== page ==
ANALYSIS

The challenges of a low return environment

Institutional investors are again in a situation where virtually any combination of publicly traded investments will not meet their return goals, according to director of research at Wurts and Associates, Eric Petroff. So what should they do now?

Eric Petroff

Eric Petroff

According to Wurts’ quarterly research report, the investment environment is a low-return but with some of the highest risk premiums in history that are anchored to historically low 10-year Treasury rates.

“Here we are several years later with risk premiums at historic levels, but still unable to create a portfolio of traditional assets to meet most institutions’ return goals because these premiums are anchored to historically low risk-free rates.”

In this environment, Wurts says investors have two choices: recognise the potential returns and seek to overcome them through portfolio leverage and illiquidity – in other words, higher allocations to alternatives – or a more conservative posture including moderated risk exposures, leverage, and illiquidity in anticipation of rising interest rates resulting from higher inflationary expectations.

“We would also propose an avoidance of risk-free assets that bear the brunt of rising inflationary expectations and instead fixate on higher cash flowing investments to help mitigate the capital markets’ volatility we are likely to see until economic uncertainties are resolved,” he says.

“Sometimes you just have to accept the market cannot offer the returns you need and simply wait for the opportunities when it does, just like we saw in late 2008 and early 2009.

In this environment, equities’ returns will be too low to meet investors’ return goals, and Treasuries seem once again at bubble-ish levels.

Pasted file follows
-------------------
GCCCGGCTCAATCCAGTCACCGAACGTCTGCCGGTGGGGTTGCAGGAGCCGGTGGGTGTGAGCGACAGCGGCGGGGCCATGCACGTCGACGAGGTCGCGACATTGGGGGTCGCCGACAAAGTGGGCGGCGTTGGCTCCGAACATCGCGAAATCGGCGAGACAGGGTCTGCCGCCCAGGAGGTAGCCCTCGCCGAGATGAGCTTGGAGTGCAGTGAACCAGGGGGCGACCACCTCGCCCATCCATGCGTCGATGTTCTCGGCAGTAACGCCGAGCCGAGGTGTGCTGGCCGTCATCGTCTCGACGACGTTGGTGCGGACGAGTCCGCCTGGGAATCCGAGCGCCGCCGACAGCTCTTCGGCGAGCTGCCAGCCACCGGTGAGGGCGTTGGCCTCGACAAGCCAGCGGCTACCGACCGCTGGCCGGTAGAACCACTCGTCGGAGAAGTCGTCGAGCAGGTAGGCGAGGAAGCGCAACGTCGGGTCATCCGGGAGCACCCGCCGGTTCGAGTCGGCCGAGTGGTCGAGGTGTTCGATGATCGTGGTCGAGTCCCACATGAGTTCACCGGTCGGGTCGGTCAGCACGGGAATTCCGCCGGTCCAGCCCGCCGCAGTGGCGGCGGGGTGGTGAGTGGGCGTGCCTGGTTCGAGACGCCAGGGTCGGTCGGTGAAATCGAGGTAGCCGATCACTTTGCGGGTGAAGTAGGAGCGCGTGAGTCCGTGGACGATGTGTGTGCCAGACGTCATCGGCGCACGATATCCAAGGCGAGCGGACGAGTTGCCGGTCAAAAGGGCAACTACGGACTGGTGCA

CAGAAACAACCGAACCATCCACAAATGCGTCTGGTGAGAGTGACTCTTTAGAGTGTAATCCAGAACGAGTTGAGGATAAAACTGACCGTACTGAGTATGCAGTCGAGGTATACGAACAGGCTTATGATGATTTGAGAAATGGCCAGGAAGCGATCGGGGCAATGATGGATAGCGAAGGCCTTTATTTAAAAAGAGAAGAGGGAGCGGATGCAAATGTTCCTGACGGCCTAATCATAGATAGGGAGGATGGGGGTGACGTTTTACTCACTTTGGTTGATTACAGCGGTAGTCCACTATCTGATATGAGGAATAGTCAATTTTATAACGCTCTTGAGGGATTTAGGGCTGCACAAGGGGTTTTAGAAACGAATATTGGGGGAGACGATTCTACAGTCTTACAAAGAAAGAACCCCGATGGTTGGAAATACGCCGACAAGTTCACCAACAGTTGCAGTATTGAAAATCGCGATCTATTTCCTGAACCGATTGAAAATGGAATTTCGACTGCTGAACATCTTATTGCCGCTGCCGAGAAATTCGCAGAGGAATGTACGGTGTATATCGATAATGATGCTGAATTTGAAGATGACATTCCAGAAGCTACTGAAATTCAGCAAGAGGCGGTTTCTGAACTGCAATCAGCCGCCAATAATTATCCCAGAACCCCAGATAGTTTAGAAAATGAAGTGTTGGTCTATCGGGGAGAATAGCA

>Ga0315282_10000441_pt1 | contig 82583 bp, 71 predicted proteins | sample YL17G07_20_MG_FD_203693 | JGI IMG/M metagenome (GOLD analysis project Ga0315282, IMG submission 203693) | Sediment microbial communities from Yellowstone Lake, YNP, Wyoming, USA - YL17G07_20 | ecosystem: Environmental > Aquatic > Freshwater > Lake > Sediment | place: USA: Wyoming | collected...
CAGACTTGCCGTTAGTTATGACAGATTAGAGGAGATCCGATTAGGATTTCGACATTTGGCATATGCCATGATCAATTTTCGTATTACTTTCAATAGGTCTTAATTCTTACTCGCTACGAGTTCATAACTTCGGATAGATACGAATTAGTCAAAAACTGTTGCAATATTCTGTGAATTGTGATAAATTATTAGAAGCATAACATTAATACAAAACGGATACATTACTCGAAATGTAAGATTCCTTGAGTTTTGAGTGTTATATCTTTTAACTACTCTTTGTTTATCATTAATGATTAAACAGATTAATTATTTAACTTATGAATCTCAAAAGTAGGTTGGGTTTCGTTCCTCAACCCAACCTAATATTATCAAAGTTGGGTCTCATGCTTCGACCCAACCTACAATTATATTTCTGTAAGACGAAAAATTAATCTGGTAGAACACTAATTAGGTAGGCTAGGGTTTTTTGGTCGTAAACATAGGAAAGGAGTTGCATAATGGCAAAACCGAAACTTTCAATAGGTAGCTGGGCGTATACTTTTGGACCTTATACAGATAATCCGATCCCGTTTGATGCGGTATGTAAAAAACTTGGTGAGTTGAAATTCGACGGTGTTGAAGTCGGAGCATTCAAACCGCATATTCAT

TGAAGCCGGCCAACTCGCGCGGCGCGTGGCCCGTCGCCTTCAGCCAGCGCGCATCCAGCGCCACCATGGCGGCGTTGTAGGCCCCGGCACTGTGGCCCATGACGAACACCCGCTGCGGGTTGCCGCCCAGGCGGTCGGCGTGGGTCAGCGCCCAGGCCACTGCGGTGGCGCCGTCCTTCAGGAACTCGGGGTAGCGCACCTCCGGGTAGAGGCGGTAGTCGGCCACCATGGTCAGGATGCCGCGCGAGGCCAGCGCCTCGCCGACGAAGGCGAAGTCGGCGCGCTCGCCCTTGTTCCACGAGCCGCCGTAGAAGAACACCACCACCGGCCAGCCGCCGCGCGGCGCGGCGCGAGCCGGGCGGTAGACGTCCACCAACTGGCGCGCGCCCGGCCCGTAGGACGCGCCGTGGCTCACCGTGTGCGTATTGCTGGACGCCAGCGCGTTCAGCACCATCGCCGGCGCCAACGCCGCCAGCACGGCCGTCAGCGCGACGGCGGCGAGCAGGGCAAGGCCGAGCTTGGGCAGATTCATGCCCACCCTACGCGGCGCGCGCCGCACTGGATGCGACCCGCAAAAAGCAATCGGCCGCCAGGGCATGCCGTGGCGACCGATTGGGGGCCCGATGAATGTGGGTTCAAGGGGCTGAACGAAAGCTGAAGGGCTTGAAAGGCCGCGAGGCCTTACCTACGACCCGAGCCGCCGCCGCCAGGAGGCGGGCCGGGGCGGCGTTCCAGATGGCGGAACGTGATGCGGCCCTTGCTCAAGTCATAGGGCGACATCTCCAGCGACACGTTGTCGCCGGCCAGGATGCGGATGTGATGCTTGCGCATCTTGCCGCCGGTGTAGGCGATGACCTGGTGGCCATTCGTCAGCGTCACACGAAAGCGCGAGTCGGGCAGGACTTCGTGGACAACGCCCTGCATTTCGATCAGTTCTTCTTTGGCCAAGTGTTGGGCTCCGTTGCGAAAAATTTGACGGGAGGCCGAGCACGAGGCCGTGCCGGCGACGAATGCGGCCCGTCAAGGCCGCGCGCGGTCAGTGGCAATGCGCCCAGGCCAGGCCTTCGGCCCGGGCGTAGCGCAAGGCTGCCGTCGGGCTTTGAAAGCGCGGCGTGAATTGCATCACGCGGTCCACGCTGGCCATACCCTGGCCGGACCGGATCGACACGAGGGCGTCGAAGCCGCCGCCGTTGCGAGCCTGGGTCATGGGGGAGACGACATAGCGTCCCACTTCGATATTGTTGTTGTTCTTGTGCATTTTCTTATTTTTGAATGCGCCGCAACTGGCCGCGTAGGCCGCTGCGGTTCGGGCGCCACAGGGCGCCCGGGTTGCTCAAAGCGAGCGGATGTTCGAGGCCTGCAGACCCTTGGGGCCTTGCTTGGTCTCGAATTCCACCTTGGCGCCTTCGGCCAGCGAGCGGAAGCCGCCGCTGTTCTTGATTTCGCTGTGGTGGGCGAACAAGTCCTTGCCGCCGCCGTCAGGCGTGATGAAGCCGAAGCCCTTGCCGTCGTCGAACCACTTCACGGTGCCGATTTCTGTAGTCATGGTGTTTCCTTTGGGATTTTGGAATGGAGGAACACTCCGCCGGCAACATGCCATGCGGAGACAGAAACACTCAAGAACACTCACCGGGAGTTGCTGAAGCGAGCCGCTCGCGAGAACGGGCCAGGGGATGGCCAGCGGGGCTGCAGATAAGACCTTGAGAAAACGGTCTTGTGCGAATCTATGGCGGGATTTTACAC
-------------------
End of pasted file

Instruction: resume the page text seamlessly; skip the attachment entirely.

However, under these conditions there are some investment opportunities, the research note says.

Real estate debt related opportunities are likely to abound.

“Hundreds of billions of dollars of real estate debt will be coming due in upcoming years that will need to be refinanced. Of course not all of these loans will go into default or fail to be refinanced, but many will, which will create opportunities. We expect a bifurcation within this opportunity set as larger investors should be able to refinance, versus smaller property holders that will not likely be able to refinance their holdings.”

Wurts also says middle market mezzanine debt looks attractive, and as opposed to a few years ago lenders are able to command far better loan covenants, are lending at lower levels of leverage, while at the same time getting higher rates of returns than in more than a decade.

It also says there are some selected opportunities in hedge funds: in particular, merger arbitrage funds are likely to do well.

Wurts believes the Congressional Budget Office’s August economic forecasts, of 3 to nearly 5 per cent GDP growth, are unrealistic and assume a return to trend with little regard for real world conditions.

Instead, it forecasts real GDP growth rates will be subdued for some time and may range around 2 per cent as balance sheets are rebuilt, consumers and corporations de-lever, and the Fed grapples with removing potential inflationary threats from the economy.